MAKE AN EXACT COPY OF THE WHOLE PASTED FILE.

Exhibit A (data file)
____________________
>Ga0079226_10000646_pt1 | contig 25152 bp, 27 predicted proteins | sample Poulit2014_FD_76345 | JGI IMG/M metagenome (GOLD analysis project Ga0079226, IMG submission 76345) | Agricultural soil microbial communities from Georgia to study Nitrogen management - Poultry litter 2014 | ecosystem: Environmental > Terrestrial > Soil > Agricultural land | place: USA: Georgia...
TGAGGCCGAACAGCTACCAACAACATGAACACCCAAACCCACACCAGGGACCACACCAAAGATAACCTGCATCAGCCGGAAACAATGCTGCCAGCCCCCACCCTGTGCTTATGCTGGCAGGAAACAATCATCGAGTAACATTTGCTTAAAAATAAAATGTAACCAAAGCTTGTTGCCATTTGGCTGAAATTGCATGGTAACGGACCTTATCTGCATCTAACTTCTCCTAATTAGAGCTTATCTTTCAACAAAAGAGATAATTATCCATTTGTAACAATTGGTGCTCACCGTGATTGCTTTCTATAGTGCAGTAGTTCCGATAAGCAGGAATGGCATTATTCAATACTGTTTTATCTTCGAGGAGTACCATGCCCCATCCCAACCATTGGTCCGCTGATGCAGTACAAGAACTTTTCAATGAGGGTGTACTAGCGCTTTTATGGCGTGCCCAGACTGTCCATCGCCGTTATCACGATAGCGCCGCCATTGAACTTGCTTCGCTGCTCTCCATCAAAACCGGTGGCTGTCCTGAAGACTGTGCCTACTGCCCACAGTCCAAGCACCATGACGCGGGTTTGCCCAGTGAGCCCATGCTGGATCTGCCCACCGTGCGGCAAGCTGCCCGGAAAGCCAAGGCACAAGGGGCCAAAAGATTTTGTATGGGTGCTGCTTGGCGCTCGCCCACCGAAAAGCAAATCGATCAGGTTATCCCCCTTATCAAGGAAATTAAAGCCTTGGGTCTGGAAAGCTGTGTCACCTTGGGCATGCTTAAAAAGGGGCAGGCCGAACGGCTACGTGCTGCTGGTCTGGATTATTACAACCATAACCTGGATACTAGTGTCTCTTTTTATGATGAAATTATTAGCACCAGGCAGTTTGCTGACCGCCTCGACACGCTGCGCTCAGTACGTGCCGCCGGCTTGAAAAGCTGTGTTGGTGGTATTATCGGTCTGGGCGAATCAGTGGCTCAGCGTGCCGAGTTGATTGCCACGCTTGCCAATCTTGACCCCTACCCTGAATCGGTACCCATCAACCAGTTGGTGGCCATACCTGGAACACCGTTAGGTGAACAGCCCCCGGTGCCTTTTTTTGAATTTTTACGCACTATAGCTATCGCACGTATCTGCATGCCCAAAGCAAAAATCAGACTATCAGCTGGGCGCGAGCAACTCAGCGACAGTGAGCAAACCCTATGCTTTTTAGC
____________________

>Ga0079226_10000646_pt1 | contig 25152 bp, 27 predicted proteins | sample Poulit2014_FD_76345 | JGI IMG/M metagenome (GOLD analysis project Ga0079226, IMG submission 76345) | Agricultural soil microbial communities from Georgia to study Nitrogen management - Poultry litter 2014 | ecosystem: Environmental > Terrestrial > Soil > Agricultural land | place: USA: Georgia...
TGAGGCCGAACAGCTACCAACAACATGAACACCCAAACCCACACCAGGGACCACACCAAAGATAACCTGCATCAGCCGGAAACAATGCTGCCAGCCCCCACCCTGTGCTTATGCTGGCAGGAAACAATCATCGAGTAACATTTGCTTAAAAATAAAATGTAACCAAAGCTTGTTGCCATTTGGCTGAAATTGCATGGTAACGGACCTTATCTGCATCTAACTTCTCCTAATTAGAGCTTATCTTTCAACAAAAGAGATAATTATCCATTTGTAACAATTGGTGCTCACCGTGATTGCTTTCTATAGTGCAGTAGTTCCGATAAGCAGGAATGGCATTATTCAATACTGTTTTATCTTCGAGGAGTACCATGCCCCATCCCAACCATTGGTCCGCTGATGCAGTACAAGAACTTTTCAATGAGGGTGTACTAGCGCTTTTATGGCGTGCCCAGACTGTCCATCGCCGTTATCACGATAGCGCCGCCATTGAACTTGCTTCGCTGCTCTCCATCAAAACCGGTGGCTGTCCTGAAGACTGTGCCTACTGCCCACAGTCCAAGCACCATGACGCGGGTTTGCCCAGTGAGCCCATGCTGGATCTGCCCACCGTGCGGCAAGCTGCCCGGAAAGCCAAGGCACAAGGGGCCAAAAGATTTTGTATGGGTGCTGCTTGGCGCTCGCCCACCGAAAAGCAAATCGATCAGGTTATCCCCCTTATCAAGGAAATTAAAGCCTTGGGTCTGGAAAGCTGTGTCACCTTGGGCATGCTTAAAAAGGGGCAGGCCGAACGGCTACGTGCTGCTGGTCTGGATTATTACAACCATAACCTGGATACTAGTGTCTCTTTTTATGATGAAATTATTAGCACCAGGCAGTTTGCTGACCGCCTCGACACGCTGCGCTCAGTACGTGCCGCCGGCTTGAAAAGCTGTGTTGGTGGTATTATCGGTCTGGGCGAATCAGTGGCTCAGCGTGCCGAGTTGATTGCCACGCTTGCCAATCTTGACCCCTACCCTGAATCGGTACCCATCAACCAGTTGGTGGCCATACCTGGAACACCGTTAGGTGAACAGCCCCCGGTGCCTTTTTTTGAATTTTTACGCACTATAGCTATCGCACGTATCTGCATGCCCAAAGCAAAAATCAGACTATCAGCTGGGCGCGAGCAACTCAGCGACAGTGAGCAAACCCTATGCTTTTTAGC